We were excited to see penguins and penguin chicks in Punta Tombo Argentina. After seeing lots of them at Peninsula Valdes, we wondered how much different it would be visiting here. Home to over 600,000 Magellanic penguins, it’s one of the largest penguin colonies in the world.
But we said “why not?” and booked the trip to Punta Tombo reserve, just south of Trelew, Argentina. It turns out that seeing thousands of penguins in one place is exponentially more exciting than seeing a few dozen.
Penguins at Punta Tombo
The Magellanic penguins return to Punta Tombo year after year from September to April to nest and raise their chicks. We arrived just in time to see the newly hatched chicks. The parents share responsibility for the chicks. While one sits on the nest, the other goes out to sea to find food.
My favorite part was when the penguin parents would tire of standing over their chicks and suddenly just plop (like a belly flop) right on top of the chicks. It seemed like the chicks would get squished! Penguin chicks are so adorable.
We couldn’t decide between using our DSLR vs Point-and-Shoot camera, so we used both, just as we did while visiting Peninsula Valdes, Iguazu Falls, and Tikal National Park. While these pictures seem close up, we were actually keeping a respectable distance, to be respectful to all wildlife.
More from Punta Tombo
Memorable time at Punta Tombo
Our visit to Punta Tombo was incredible. Seeing thousands of penguins across the beach, adorable chicks, and penguins diving into the ocean was a truly unforgettable experience.
Stepping on penguins? Dilemmas in green travel
While I was at Punta Tombo, however, I felt we got a little too close for comfort. Take one step without looking, and I could have literally stepped on a penguin.
We were warned to “not get too close.” But what is too close? No one told us the specifics. Many tourists leaned within feet of the penguins just to get better pictures. And of course the tour group was loud.
It was difficult to know our immediate impact. It seems like in order to build the walking trail years ago, some nests would have had to be moved or destroyed. And since the penguins return to the same nests year after year, what happened to the penguins whose nests were in the way?
Penguin population at Punta Tombo is getting smaller
Sadder still is that the penguin population is slowly dwindling. The pollution and over-fishing in the Atlantic Ocean means that the penguins’ food sources are dying and moving further from shore. Thus the penguins have to swim further away from their nests to find food. Penguins are monogamous and share parenting duties. One parent guards the nest while the other goes for food.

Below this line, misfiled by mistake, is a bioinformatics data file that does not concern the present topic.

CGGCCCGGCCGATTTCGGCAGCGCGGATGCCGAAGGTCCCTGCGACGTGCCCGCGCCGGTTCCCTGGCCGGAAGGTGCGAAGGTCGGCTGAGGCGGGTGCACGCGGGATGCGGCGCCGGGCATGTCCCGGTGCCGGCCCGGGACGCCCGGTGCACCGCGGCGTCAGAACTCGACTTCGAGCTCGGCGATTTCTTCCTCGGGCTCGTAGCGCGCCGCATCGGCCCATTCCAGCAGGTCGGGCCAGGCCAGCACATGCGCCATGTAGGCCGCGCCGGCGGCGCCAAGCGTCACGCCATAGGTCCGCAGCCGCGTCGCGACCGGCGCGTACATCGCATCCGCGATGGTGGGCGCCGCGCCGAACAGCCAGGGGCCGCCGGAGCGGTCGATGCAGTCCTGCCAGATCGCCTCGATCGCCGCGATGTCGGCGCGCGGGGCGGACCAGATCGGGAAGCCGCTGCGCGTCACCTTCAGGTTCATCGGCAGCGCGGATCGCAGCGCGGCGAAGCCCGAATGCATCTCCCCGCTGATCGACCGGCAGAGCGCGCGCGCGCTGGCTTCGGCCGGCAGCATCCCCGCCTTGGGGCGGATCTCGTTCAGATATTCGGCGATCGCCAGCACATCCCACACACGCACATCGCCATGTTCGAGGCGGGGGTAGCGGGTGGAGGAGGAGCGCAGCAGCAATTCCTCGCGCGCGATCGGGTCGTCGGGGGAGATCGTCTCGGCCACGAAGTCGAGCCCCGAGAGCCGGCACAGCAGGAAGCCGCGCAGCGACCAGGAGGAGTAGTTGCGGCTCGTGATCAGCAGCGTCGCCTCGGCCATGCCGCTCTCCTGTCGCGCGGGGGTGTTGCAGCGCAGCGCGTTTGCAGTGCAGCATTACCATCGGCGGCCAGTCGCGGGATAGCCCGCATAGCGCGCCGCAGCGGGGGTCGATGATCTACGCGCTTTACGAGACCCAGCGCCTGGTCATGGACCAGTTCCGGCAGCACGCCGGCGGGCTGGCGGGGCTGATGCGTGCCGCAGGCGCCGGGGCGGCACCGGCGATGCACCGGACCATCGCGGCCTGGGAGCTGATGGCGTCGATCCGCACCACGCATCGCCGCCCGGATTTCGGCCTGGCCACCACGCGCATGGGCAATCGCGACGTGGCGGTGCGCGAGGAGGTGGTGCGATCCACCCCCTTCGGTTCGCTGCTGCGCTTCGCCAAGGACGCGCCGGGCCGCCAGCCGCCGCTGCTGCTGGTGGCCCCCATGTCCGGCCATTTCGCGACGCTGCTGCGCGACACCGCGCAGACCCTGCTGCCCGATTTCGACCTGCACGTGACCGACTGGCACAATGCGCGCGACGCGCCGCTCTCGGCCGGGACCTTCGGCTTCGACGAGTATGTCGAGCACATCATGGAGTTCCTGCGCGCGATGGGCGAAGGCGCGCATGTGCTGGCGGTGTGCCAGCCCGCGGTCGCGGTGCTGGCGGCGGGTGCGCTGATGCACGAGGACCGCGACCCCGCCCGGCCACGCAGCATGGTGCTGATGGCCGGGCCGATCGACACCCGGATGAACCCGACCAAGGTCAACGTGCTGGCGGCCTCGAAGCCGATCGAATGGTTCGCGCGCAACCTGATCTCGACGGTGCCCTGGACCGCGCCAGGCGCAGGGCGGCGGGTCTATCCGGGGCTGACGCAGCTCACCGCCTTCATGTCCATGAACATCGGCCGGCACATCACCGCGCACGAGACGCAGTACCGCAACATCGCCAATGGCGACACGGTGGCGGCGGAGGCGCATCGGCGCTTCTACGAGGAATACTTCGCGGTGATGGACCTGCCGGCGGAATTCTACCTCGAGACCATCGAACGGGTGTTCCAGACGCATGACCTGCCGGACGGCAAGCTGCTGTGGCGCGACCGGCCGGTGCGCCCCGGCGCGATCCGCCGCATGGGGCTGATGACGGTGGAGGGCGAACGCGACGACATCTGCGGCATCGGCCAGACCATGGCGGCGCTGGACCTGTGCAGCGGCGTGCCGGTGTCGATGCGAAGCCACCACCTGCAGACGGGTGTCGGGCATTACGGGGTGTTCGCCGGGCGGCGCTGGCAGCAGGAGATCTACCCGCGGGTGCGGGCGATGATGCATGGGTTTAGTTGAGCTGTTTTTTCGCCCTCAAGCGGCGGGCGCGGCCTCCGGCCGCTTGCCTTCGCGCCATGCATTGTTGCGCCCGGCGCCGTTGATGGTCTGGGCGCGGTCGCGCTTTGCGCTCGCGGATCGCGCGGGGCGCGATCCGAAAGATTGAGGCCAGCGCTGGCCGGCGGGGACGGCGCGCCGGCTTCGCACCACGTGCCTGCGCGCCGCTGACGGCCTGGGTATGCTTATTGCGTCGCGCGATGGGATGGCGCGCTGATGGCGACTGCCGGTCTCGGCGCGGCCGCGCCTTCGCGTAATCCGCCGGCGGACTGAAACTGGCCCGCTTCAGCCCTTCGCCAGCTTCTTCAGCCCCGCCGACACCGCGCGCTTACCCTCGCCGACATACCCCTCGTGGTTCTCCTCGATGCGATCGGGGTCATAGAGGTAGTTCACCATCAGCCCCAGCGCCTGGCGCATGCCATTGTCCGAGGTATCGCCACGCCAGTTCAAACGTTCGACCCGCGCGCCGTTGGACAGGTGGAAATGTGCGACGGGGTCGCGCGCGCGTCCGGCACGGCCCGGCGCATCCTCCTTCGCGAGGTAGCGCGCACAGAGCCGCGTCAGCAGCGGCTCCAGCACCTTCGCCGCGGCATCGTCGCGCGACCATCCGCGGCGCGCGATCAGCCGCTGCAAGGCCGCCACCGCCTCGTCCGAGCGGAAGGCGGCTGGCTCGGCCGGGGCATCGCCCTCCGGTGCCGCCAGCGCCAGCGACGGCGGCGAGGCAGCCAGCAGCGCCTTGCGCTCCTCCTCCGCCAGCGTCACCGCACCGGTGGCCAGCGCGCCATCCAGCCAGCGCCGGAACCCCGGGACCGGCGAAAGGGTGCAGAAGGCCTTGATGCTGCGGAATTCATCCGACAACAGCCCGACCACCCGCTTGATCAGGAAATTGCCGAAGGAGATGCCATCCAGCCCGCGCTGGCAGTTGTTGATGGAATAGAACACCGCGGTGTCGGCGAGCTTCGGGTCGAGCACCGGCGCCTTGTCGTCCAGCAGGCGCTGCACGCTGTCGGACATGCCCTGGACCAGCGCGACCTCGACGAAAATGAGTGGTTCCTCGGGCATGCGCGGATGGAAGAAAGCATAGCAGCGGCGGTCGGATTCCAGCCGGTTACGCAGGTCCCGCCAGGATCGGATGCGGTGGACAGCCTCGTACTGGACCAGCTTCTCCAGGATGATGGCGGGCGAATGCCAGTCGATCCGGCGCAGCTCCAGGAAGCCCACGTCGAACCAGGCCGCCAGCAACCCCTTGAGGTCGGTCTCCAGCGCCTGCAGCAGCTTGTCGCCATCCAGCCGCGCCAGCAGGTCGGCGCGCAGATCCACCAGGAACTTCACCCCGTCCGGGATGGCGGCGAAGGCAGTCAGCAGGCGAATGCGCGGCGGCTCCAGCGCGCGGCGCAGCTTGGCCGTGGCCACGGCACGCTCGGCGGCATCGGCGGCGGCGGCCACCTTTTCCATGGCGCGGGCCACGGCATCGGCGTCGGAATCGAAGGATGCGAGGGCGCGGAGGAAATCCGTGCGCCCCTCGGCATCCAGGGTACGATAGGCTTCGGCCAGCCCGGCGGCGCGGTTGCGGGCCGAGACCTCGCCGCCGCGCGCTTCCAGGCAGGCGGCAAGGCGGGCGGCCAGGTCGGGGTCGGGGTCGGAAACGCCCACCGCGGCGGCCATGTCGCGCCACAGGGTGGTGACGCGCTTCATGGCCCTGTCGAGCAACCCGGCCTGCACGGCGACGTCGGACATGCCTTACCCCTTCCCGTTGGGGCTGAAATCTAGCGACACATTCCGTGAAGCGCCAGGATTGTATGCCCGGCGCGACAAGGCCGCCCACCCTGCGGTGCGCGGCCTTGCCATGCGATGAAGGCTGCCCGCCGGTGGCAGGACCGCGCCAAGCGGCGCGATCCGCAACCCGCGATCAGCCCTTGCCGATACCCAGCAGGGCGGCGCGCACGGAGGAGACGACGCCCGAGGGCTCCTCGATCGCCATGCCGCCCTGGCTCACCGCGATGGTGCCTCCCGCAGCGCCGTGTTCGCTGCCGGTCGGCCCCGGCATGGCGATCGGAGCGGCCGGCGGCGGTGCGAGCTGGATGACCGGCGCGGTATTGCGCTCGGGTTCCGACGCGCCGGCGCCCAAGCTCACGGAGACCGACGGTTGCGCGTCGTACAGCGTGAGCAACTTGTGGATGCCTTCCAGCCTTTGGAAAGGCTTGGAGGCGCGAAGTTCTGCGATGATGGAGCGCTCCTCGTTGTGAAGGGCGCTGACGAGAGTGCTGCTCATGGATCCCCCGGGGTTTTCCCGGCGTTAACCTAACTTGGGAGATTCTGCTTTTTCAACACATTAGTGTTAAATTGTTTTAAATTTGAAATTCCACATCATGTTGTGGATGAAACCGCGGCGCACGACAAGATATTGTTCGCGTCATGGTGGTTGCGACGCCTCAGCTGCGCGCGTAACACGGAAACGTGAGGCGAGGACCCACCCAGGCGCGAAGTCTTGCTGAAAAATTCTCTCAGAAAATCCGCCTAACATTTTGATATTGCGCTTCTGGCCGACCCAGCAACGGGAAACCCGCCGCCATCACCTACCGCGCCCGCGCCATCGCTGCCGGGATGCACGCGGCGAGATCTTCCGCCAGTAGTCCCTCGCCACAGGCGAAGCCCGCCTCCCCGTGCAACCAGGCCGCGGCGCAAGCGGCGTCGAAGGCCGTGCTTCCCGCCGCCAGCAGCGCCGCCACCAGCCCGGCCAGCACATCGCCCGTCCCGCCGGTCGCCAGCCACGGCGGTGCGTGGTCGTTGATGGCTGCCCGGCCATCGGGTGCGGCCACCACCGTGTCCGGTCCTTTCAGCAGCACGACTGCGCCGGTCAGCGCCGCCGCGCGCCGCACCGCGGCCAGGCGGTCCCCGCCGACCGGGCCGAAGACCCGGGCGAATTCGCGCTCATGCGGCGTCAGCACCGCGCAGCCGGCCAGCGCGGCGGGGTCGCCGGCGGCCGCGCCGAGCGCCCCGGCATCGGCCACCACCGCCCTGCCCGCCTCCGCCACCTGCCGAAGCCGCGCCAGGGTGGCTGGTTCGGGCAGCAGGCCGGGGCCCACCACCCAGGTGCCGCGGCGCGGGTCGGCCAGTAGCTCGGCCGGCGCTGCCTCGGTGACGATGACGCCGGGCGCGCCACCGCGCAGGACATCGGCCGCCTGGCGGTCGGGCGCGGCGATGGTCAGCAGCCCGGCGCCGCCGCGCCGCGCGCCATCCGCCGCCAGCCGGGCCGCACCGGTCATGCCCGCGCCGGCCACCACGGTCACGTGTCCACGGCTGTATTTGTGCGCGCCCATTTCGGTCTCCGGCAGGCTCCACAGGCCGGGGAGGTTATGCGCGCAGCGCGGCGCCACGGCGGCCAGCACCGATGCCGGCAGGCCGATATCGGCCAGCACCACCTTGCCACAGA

But because its partner is gone longer in search of food, sometimes the penguin on the nest will starve by the time the other returns. Or the nesting penguin may abandon the nest to get food — leaving the eggs or chicks unprotected. When that happens, the penguin is often so near starvation it dies before it even gets to the water. And we were told that the chicks are getting smaller because they aren’t fed as frequently.
While I loved the opportunity to take lots of cute photos of penguins at Punta Tombo, I was struck with the dilemmas of being an environmentally conscious traveler. How do I justify disturbing this place? And what can I do to prevent the pollution that causes these penguins to starve?
I felt a bit guilty after visiting Perito Moreno Glacier and Peninsula Valdes as well. Both, like Punta Tombo, are major tourist attractions. Yet, they all come with a cost of destroying the natural habitat, little by little. People and companies are profiting; tourists are “experiencing;” yet, the flora, fauna, and other natural surroundings are the ones who pay the price after thousands of people come traipsing through, year after year.
The visit was a reminder of how interconnected people and animals are, and that traveling doesn’t come without costs. With the holidays just around the corner, a lot of us will be traveling. Let’s try to make an even greater effort to be a little more environmentally conscious. Whether it’s bringing a reusable water bottle to the airport, parking further away rather than driving in circles looking for a parking spot at the mall, or wrapping presents in the Sunday comics, every little bit helps.
While Punta Tombo was a wonderful experience, because I strive to be a green traveler, it is difficult to say whether I would recommend it or not. Like the glaciers and other natural spaces, too much “people intervention” is detrimental. I believe people, for the most part, try to do their part to respect their surroundings while visiting these places, in this case, the penguins, penguin chicks, and nests. However, it is still invading on their natural habitat.
Argentine Breakfast – Typical foods and enjoying Thanksgiving
Argentine Cuisine – Top 17 Argentine Foods & 1 Drink You’ve Got to Try
Argentina Money Tips: Costs, ATMs, Coin Shortage & More
Argentina Parrilla Experience ~ The Best Steak Ever
Backpacking South America – 5 Green Backpacker Activities
Bariloche Argentina – Chocolate Taste Test and More
Buenos Aires ~ What to See and Do in Buenos Aires
Chacra Millalen: Volunteering on an Argentina Organic Farm
Long Term Travel – Too Much Time to Think?
Prepare for Extended Travel – 7 Steps to Mentally Prepare Yourself
Travel Burnout – To go or not to go to Tierra del Fuego
11 Things to Know Before You WWOOF